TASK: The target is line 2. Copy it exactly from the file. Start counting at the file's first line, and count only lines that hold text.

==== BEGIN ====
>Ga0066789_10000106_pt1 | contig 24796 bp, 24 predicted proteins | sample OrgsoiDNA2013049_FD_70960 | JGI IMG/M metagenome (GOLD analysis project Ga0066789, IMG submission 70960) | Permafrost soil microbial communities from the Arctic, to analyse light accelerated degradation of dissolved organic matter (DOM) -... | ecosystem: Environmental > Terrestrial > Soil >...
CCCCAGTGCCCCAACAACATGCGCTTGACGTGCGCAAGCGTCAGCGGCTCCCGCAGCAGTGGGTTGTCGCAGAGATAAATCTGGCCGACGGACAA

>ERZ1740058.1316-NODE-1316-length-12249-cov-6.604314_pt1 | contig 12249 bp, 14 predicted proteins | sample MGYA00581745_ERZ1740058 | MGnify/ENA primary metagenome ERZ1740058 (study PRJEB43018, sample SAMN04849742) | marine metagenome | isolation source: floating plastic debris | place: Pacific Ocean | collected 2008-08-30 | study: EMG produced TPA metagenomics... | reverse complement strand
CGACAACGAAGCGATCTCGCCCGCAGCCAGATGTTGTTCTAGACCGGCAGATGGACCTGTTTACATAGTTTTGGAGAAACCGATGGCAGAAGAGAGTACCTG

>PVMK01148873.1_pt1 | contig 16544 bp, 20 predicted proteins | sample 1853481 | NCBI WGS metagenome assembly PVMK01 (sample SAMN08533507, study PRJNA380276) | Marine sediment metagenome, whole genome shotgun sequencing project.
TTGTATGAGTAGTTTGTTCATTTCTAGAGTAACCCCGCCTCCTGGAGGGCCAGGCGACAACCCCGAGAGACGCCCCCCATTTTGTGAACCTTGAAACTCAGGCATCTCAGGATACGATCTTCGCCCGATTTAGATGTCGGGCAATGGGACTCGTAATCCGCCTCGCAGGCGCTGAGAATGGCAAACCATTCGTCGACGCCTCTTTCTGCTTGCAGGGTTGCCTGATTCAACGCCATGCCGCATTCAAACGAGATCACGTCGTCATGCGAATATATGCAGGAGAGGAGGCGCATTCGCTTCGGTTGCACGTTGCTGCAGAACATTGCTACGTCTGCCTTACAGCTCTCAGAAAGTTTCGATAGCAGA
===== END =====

CCCCAGTGCCCCAACAACATGCGCTTGACGTGCGCAAGCGTCAGCGGCTCCCGCAGCAGTGGGTTGTCGCAGAGATAAATCTGGCCGACGGACAA